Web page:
We have written about BlackBerry (NASDAQ:BBRY) here on SA and the rising short interest in their stock. Yesterday, we got an update from our prime broker that told us Goldman Sachs had informed them that the negative rebate-NR (cost to borrow the stock) had notched up to 9.1% annually. While the NR can be higher for other highly shorted stocks like magicJack (NASDAQ:CALL), which is hovering at a 60% NR and virtually impossible to borrow, we think the additional color GS reported, that only 200,000 BBRY shares are available for all their clients who wanted to short BBRY, is extremely important information for traders.
Is the short trade in BBRY a crowded trade? We think so, because over 38% of the available float is short according to Bloomberg:
While the NR can be higher for other highly shorted stocks like magicJack, which is hovering at a 60% NR and virtually impossible to borrow, we think the additional color GS reported, that only 200,000 BBRY shares are available for all their clients who wanted to short BBRY, is extremely important information for traders.
GS's 200,000 availability represents just .117% of the 171.3 million shares short. If the most sophisticated institution on Wall Street servicing short sellers is running this low on inventory of shares to borrow and explaining they are experiencing recalls (an event when an owner of shares wants their lent out shares back), we think the NR is about to go higher. Moreover, this could happen very quickly when we start seeing reviews like this about the Q10 release on Verizon (NYSE:VZ):(click to enlarge)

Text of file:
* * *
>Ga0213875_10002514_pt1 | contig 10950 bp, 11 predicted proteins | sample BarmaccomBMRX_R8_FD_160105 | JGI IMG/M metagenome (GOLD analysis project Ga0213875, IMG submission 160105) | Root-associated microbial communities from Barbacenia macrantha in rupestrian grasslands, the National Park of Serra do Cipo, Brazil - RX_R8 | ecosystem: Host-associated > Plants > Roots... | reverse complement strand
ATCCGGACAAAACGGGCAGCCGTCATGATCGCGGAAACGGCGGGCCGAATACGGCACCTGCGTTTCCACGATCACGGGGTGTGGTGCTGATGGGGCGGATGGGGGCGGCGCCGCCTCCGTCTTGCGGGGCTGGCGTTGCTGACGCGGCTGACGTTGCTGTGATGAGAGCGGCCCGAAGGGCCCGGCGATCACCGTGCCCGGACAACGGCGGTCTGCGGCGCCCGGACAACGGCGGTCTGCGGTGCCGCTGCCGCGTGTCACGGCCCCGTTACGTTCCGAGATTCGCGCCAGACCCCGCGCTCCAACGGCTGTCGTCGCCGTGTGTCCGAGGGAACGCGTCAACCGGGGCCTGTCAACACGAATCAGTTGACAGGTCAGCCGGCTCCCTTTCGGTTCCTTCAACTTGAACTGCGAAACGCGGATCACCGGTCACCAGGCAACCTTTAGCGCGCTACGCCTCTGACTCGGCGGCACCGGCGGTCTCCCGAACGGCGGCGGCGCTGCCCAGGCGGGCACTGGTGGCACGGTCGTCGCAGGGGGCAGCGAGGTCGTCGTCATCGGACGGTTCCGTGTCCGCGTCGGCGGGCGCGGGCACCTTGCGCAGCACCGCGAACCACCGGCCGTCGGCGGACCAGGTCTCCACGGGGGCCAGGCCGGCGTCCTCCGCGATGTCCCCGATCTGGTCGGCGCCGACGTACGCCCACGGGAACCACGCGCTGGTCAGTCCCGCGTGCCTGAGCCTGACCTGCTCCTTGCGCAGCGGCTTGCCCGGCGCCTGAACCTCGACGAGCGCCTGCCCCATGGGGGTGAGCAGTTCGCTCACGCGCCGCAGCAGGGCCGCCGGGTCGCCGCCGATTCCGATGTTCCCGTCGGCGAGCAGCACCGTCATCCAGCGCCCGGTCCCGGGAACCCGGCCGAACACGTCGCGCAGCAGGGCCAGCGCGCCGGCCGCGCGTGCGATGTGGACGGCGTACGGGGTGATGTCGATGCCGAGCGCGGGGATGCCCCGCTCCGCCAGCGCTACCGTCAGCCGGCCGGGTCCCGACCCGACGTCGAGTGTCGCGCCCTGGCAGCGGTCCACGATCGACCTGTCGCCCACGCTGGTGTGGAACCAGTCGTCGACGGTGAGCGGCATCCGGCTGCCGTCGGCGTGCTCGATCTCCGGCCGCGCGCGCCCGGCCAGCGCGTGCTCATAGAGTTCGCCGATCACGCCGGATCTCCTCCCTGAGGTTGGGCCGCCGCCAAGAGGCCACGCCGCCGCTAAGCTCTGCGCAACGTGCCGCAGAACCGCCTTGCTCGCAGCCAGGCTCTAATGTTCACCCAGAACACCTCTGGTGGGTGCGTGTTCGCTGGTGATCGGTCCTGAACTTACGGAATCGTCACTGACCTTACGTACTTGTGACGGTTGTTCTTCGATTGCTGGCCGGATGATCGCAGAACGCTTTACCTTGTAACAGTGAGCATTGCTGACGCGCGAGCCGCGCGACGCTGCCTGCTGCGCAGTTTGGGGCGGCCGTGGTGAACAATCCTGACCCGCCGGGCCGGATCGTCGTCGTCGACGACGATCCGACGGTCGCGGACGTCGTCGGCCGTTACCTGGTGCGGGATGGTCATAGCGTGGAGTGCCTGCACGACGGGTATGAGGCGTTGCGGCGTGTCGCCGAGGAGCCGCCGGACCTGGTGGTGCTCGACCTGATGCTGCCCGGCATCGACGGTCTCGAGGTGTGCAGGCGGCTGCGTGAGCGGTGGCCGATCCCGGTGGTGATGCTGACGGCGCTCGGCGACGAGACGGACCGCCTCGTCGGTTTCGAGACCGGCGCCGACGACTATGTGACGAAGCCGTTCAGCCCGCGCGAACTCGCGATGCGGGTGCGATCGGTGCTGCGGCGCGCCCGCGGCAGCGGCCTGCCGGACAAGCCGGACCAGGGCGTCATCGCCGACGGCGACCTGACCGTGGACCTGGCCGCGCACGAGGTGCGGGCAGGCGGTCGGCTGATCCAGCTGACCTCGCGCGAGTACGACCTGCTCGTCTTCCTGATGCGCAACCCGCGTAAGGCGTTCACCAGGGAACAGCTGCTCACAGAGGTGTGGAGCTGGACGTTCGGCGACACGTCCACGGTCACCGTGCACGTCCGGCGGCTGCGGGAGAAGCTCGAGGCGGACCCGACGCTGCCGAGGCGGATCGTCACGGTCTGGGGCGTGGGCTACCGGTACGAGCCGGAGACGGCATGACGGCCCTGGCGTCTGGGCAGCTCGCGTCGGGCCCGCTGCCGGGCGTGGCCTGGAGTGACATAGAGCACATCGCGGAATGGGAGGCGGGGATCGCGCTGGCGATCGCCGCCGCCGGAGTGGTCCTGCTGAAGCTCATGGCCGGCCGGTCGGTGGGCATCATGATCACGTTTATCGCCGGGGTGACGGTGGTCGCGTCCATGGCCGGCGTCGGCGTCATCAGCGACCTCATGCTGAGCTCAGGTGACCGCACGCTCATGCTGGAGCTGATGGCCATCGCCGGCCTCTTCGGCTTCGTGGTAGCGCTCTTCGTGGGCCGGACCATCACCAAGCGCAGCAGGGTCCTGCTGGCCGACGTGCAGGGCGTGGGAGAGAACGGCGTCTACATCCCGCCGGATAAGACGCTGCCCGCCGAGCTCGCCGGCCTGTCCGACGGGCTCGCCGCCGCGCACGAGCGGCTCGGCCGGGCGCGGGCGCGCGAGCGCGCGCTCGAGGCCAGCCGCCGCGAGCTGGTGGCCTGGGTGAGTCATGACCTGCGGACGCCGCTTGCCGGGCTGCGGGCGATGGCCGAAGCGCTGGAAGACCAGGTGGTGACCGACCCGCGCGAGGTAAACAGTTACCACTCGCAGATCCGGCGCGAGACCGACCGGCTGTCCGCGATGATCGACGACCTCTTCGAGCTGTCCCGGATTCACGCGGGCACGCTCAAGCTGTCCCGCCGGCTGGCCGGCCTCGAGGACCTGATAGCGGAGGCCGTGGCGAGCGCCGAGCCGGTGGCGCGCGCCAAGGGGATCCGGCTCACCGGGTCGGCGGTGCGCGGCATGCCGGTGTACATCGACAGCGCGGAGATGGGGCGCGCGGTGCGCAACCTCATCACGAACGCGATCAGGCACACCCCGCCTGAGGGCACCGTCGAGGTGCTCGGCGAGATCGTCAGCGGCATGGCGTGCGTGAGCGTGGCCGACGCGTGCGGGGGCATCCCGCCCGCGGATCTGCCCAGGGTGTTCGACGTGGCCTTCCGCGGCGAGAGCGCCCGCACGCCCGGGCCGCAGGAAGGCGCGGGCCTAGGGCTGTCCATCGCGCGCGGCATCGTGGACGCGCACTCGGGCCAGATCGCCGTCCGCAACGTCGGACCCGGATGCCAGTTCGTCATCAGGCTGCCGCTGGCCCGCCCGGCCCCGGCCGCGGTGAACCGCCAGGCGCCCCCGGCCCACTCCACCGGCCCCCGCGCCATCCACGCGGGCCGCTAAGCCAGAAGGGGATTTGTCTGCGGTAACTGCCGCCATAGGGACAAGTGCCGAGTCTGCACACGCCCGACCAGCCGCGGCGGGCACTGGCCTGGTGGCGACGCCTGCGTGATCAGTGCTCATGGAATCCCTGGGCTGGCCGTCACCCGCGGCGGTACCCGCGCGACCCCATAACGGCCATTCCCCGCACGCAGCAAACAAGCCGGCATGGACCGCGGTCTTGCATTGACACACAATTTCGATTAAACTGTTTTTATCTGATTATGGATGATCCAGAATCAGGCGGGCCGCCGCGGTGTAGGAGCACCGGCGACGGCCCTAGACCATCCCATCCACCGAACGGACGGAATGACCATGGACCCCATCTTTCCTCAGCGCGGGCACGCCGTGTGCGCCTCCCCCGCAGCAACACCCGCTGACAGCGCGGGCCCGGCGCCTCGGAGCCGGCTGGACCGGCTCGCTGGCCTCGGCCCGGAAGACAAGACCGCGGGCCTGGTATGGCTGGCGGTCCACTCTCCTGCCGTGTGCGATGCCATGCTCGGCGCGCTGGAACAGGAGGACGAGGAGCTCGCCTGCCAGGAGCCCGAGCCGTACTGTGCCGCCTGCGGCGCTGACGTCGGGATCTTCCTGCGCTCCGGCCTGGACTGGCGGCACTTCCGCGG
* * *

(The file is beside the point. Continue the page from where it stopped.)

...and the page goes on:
We recommend reading all the reviews above. They tell you a lot about what's happening with the new Q10 and what is going to be reported by BBRY on Friday, June 28th when BBRY earnings are announced. We think the short sellers are doing everything they can to keep BBRY shares depressed. We also think it's going to backfire on them as it did with their positions in Tesla Motors (NASDAQ:TSLA) right after they announced their earnings on May 8th (see below):
Products like TSLA's superior electric vehicle, the Model S, and BBRY's Q10 drive brand loyalty and stock price appreciation normally follow. Short sellers have been bloodied this year with the Federal Reserve's aggressive QE initiatives. But increasing their bets on companies that have a strong customer following like TSLA and BBRY is never a good idea, especially when shares are unavailable for borrowing and the short story becomes the next dreaded 'crowded trade' that needs to be unwound.
Yesterday, SA reported:
Tuesday, June 18, 12:38 PM BlackBerry (BBRY +4.3%) gets a lift from a positive note from RBC's Mark Sue (Market Perform), who now thinks 3.5M BB10 phones were shipped in the May quarter (up from a prior 2.75M) thanks to new Z10 carrier deals and channel fill. Sue adds "BB10 demand appears to be mixed by region," with the U.K., Canada, and the Middle East seeing the strongest sales, and U.S. demand weaker. He now expects BlackBerry to report above-consensus FQ1 revenue and EPS on June 28, and thinks heavy short interest (32% of float shorted) could lead to a squeeze.
And yet, SA reported this today:
BlackBerry slips 3% premarket after a downgrade to Sell at Bernstein, which sees earnings...Wednesday, June 19, 8:11 AM ETBlackBerry slips 3% premarket after a downgrade to Sell at Bernstein, which sees earnings peaking in FQ1 and "significant risk" of a miss in H2. OTR Global says U.K. Q10 sales fell off a cliff and have been - "not a typo" - just 30K-50K units since launch, reports Notable Calls.
We believe the Verizon customer reviews tell us the truth about consumer opinion on the Q10. Therefore, we think the very last available shares to borrow are being strategically used by short sellers to bewilder investors on what's happening behind the scenes at BBRY. The answer to that question is simple: They are selling smartphones, millions of them.